- A nice variation on classic interval sessions
- Perfect for the track
Pyramid sessions are a good way of adding a bit of variety to interval sessions. By adjusting rep length and recoveries a host of training goals can be achieved.
A pyramid running session involves starting with a rep at a certain time or distance, then increasing the time or distance of each successive rep until a maximum (the tip of the pyramid) is reached. Rep time or distance then decreases until it reaches the starting point again.
By adjusting the length of reps and recoveries a variety of goals can be achieved with pyramid sessions.
The main benefit of pyramids is that they allow the runner to ease into a certain pace or intensity by beginning with shorter reps. It is also psychologically pleasing to know that once the longest rep has been done (and by which time tiredness is setting in) that each of the following reps will be shorter.
They also offer the benefit of variety. The simple fact that they are different from traditional interval sessions, where each rep is the same length, is useful in itself. Variety can help avoid boredom and it's even been suggested that it can help prevent overtraining. So, one perfectly acceptable reason for doing a pyramid run instead of standard intervals might just be that you just feel like something different.
Pyramid Session Examples
A good VO2 Max session could be to start with a 2-minute rep and work up in increments of 1 minute to a 5-minute rep and then back down, taking half the previous rep time as recovery. So, you'd be taking a 1-minute recovery after the first 2-minute rep and 2 minutes and 30 seconds of recovery after the 5-minute rep.
Pyramid Interval Session
2 minutes hard (1 minute rest) 3 minutes hard (90 seconds rest) 4 minutes hard (2 minutes rest) 5 minutes hard (2 minutes 30 rest) 4 minutes hard (2 minutes rest) 3 minutes hard (ninety seconds rest) 2 minutes hard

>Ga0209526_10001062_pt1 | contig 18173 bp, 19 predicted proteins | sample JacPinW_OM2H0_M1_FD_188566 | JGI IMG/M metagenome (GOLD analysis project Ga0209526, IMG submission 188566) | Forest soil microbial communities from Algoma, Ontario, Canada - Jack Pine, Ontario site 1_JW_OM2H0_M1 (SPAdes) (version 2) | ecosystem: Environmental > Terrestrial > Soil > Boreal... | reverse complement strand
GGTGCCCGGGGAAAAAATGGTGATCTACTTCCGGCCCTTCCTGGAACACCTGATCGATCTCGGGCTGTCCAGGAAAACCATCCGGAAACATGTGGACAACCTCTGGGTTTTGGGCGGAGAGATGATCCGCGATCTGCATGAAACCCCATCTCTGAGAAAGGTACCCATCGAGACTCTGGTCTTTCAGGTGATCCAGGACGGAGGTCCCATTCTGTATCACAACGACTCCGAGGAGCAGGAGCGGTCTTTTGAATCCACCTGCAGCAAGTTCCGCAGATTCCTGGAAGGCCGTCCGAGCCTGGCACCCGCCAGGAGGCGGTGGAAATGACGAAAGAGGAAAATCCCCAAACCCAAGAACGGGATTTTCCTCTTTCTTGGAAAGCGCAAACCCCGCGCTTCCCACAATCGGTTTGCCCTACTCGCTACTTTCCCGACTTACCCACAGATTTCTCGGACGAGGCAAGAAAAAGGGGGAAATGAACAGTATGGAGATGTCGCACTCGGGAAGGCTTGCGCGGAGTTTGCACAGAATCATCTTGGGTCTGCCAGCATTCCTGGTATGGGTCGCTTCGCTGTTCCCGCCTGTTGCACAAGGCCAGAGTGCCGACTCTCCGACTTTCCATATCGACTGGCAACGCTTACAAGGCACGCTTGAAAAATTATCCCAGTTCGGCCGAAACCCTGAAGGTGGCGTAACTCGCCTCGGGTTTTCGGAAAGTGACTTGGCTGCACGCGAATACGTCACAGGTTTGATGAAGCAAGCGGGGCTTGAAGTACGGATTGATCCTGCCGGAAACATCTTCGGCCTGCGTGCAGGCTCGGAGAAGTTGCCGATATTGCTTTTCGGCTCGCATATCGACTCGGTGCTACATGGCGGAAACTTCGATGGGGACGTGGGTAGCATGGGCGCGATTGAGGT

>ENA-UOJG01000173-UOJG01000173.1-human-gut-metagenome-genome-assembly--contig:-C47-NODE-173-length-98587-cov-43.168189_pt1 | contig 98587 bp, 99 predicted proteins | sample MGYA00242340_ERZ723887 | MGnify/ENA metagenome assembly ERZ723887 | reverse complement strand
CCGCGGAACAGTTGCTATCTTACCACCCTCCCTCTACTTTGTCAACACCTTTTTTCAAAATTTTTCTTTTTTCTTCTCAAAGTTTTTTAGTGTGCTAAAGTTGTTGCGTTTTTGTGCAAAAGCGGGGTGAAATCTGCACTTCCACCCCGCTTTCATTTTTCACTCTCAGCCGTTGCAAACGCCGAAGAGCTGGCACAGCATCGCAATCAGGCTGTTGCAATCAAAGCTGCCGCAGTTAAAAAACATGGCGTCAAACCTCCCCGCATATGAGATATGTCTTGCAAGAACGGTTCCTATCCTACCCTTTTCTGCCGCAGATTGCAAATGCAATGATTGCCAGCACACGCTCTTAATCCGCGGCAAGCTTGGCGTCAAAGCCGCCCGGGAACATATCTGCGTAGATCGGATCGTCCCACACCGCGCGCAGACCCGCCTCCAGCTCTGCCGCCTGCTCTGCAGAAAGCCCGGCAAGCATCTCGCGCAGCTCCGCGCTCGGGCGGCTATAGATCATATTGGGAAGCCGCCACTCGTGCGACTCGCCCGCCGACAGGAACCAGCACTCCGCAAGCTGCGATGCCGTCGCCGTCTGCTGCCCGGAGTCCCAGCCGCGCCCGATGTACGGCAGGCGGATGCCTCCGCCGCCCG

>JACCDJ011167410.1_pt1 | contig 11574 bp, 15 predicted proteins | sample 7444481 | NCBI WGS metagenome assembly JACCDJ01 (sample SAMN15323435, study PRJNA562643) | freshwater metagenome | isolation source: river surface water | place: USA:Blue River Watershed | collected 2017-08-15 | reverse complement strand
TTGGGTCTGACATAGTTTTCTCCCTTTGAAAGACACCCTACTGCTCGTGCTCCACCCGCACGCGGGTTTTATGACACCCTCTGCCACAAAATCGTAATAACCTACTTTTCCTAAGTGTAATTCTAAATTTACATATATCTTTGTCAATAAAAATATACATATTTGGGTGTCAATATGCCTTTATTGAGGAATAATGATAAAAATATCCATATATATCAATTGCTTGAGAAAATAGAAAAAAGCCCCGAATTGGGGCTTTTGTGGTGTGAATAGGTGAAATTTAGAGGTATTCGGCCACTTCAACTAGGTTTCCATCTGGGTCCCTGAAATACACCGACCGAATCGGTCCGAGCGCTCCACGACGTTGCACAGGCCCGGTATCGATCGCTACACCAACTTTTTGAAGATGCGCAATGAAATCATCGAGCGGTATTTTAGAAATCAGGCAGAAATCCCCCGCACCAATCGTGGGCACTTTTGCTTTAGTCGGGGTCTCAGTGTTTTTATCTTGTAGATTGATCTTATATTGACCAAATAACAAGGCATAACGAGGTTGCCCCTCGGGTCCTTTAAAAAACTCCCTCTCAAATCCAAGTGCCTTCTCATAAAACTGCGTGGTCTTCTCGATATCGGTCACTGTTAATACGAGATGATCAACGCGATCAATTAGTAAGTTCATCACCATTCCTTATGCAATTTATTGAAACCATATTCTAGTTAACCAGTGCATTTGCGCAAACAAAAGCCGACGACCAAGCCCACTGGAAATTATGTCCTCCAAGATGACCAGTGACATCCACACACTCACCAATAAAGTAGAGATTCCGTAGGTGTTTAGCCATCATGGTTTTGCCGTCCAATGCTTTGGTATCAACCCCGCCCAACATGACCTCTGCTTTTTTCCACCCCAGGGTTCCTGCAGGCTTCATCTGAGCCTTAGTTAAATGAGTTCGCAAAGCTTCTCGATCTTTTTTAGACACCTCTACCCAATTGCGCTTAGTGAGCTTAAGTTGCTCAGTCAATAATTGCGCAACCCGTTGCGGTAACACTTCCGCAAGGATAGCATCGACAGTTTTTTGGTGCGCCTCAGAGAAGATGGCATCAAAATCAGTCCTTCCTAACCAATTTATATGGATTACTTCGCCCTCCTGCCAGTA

A good example of a pyramid session to work on speed would be to start with a 10-second sprint and work up in 10-second increments to a 30-second sprint, then work back down again. Since running fast requires one to be well-rested, recoveries should be long. Perhaps as long as 5-6 times rep length. So you'd be taking a minute's recovery after the 10-second rep and a full three minutes after the 30-second rep.
Pyramid Speed Session
10 seconds fast (1 minute rest) 20 seconds fast (2 minutes rest) 30 seconds fast (3 minutes rest) 20 seconds fast (2 minutes rest) 10 seconds fast
If you fancy turning the session on its head, then you could try a reverse pyramid instead.
Be wary of starting too quickly. Since the first rep is the shortest it can be difficult not to go off too fast. As a general rule you should be keeping a consistent pace for each rep, regardless of length.
Consider the total volume of running you'll be performing when designing a pyramid session. When the reps are different lengths it's easy to lose track and end up doing too much or too little. The best approach is to try and equal the overall volume you would complete in a standard interval session.
It's best to vary recovery according to the length of the previous rep. For speedy sessions, when complete - or almost complete - recovery is important, you'll need more time to recover as rep length increases. For VO2 max sessions, you only want partial recovery between reps, so it's important that recovery is not too long after shorter reps or you will not be getting full benefit.